NATO say that the scheduled re-structure of the Baltic Air Surveillance Network or BALTNET will see the activation of three national Control and Reporting Centres (CRC) in Estonia, Latvia and Lithuania.

The Alliance say that this allows for improved capabilities and interoperability of NATO’s Integrated Air and Missile Defence System in the region to help safeguard Allied airspace.

The three Baltic Allies Estonia, Latvia and Lithuania, have launched the cooperative project of the BALTNET future configuration to further enhance their air surveillance and control capabilities in the region and thus their contribution to NATO’s collective defence effort and architecture.

“By establishing a CRC in each of our three countries, we achieve a joint and combined capable network. The individual functional units will eventually provide a more robust package for the region. We are confident and proud that this will markedly increase our capabilities especially as we contribute to controlling NATO aircraft in support of the Alliance’s Baltic Air Policing mission,” said Major Tõnis Pärn, senior Estonian officer at Baltic CRC Karmelava, one of the stakeholders in the project.

According to a NATO news release, the BALTNET co-operation project was launched in 1998 as a system for acquisition, coordination, distribution and display of air surveillance data within the three Baltic States. Its objectives encompass international co-operation between civilian and military air traffic authorities and the development of the respective functions in all participating states. As such, BALTNET was a major stepping stone for helping to the Baltic States to contribute to and to integrate with NATO structures.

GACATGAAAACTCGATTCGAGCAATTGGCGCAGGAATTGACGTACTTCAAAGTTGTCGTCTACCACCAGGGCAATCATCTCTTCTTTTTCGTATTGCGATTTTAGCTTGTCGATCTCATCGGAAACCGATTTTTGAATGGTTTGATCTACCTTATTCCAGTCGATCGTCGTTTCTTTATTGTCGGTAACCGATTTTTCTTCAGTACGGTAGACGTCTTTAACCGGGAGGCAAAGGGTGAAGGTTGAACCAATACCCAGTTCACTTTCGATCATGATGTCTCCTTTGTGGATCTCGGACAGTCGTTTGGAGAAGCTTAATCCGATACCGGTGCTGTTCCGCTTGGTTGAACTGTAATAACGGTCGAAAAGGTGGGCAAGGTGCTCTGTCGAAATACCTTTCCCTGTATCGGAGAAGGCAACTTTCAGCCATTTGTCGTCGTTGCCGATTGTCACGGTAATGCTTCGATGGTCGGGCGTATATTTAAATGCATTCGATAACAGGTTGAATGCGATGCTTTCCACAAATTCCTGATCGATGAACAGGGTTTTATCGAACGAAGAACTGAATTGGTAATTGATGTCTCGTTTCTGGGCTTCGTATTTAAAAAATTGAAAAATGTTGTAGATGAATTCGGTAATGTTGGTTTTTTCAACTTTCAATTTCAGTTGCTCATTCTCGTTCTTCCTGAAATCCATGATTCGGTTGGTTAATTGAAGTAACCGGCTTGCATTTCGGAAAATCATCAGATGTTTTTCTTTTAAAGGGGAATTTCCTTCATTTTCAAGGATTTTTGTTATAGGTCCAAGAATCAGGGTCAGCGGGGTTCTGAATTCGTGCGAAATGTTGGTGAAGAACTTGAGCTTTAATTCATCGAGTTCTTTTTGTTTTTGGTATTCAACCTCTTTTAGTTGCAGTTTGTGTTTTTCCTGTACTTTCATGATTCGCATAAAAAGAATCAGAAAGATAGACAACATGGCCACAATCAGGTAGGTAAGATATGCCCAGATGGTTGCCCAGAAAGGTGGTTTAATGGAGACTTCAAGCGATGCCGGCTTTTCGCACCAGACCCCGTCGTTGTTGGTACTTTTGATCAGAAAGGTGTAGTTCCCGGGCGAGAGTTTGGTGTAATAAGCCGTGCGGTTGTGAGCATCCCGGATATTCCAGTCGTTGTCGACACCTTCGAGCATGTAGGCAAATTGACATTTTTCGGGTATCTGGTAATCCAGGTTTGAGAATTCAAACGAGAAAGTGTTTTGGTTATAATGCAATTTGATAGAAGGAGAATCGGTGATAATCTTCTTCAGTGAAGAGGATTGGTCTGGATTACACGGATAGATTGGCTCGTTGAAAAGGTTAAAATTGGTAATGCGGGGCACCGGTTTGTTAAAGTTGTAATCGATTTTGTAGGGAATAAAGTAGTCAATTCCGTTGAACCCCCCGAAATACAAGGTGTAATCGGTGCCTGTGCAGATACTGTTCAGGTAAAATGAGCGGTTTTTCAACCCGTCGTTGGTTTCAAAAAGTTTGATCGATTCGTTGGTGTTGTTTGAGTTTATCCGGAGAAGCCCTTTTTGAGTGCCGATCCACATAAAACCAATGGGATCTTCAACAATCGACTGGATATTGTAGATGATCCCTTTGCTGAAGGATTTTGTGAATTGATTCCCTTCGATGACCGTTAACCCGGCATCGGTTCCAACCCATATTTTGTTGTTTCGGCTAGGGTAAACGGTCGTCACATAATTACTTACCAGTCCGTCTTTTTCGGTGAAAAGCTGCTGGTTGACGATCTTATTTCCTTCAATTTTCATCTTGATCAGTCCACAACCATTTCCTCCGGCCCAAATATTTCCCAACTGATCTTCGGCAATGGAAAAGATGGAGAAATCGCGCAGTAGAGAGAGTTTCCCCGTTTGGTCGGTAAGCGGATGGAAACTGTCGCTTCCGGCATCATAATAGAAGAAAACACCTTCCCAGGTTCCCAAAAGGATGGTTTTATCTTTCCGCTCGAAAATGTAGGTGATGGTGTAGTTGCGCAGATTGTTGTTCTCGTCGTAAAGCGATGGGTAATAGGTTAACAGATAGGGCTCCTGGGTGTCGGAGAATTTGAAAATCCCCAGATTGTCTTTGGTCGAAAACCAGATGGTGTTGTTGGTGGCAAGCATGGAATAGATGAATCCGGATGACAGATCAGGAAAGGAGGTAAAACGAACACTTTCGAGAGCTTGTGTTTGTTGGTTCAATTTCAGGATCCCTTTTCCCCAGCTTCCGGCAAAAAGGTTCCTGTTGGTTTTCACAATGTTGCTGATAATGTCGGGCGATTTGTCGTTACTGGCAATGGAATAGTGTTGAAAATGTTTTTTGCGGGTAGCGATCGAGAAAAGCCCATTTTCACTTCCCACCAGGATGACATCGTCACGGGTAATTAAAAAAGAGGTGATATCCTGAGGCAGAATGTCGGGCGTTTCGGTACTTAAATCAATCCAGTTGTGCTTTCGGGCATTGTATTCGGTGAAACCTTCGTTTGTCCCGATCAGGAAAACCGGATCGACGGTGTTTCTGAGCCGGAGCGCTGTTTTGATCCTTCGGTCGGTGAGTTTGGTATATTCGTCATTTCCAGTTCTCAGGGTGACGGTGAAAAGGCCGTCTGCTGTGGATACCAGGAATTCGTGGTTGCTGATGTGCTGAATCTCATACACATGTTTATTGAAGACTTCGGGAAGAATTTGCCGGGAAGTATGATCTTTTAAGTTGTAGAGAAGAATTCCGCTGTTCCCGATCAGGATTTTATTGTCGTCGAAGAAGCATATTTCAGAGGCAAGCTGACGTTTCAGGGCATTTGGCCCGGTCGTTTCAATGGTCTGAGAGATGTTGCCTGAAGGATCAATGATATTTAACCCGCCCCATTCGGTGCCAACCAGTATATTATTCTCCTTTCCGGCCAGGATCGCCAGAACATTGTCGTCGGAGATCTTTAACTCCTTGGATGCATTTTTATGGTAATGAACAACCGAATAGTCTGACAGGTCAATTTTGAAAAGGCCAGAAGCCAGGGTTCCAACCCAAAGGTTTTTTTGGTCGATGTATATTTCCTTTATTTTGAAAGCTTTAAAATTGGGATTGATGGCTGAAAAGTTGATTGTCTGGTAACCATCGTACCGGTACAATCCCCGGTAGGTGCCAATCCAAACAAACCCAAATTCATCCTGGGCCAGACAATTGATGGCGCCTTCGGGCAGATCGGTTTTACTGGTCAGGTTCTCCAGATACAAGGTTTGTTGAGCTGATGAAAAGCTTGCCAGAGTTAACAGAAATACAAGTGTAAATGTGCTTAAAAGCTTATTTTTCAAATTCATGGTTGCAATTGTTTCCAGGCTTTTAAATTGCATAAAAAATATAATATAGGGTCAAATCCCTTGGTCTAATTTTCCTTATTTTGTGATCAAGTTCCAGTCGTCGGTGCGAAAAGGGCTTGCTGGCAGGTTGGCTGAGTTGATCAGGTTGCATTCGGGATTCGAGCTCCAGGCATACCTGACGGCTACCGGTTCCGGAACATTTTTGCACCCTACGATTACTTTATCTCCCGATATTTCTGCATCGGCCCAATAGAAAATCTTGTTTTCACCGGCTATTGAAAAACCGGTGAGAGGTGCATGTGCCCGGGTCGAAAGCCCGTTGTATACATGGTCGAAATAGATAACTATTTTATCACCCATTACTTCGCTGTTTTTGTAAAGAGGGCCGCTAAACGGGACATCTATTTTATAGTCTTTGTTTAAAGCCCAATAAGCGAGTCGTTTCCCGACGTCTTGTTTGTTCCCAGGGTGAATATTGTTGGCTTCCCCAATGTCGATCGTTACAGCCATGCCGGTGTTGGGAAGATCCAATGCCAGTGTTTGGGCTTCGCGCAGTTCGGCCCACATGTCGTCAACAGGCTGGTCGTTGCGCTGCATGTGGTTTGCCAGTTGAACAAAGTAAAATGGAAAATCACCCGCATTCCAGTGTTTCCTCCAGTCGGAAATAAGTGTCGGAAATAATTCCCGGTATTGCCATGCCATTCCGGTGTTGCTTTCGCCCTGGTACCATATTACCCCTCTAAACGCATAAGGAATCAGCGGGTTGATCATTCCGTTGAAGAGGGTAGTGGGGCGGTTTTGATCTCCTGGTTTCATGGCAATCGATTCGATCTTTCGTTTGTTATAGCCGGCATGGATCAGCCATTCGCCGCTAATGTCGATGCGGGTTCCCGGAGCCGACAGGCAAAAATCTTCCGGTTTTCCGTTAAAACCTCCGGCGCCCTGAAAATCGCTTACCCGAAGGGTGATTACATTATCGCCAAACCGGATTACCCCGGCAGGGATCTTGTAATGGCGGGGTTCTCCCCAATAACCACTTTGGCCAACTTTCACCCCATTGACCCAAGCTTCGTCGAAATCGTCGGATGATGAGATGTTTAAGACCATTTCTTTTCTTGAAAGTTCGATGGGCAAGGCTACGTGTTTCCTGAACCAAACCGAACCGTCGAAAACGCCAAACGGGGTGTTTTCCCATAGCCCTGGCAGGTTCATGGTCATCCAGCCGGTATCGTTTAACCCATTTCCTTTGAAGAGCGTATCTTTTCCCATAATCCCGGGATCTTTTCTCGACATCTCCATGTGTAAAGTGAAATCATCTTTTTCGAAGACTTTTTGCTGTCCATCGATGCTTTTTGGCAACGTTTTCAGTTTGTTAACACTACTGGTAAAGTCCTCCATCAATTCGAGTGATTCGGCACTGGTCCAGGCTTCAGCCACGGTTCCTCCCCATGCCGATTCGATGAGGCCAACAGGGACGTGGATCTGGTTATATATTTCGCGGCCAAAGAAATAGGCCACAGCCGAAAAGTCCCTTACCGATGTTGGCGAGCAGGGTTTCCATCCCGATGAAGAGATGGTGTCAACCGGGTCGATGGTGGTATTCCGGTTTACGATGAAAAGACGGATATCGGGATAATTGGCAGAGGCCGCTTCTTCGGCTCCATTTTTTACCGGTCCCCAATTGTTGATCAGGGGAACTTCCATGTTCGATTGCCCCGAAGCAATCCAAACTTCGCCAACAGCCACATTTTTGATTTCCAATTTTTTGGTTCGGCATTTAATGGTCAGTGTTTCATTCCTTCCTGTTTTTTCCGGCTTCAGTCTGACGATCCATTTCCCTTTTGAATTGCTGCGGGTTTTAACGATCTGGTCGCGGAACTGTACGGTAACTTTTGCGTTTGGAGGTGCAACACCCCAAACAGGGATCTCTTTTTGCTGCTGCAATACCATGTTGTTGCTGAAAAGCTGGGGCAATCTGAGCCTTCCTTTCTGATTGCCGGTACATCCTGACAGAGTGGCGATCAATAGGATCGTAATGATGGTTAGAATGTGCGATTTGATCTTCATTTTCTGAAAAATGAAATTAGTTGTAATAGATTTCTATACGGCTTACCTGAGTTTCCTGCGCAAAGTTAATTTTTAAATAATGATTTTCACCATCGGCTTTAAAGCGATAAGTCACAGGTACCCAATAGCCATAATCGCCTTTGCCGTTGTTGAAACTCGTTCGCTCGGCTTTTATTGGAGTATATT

The site of the former Baltic Control and Reporting Centre at Karmelava.

Since 2004, when the Baltic States joined the Alliance, the system has been an integral component of NATO’s Integrated Air and Missile Defence System. Within this framework, Estonia, Latvia and Lithuania established and jointly manned the CRC at Karmelava, Lithuania, which reported to CAOC at Uedem.

This one centre will now be replaced by three national CRCs in the Baltic States. As a next step it is planned to equip these units with NATO’s Air Command and Control System (ACCS) Software Based Element to further improve capabilities and interoperability.

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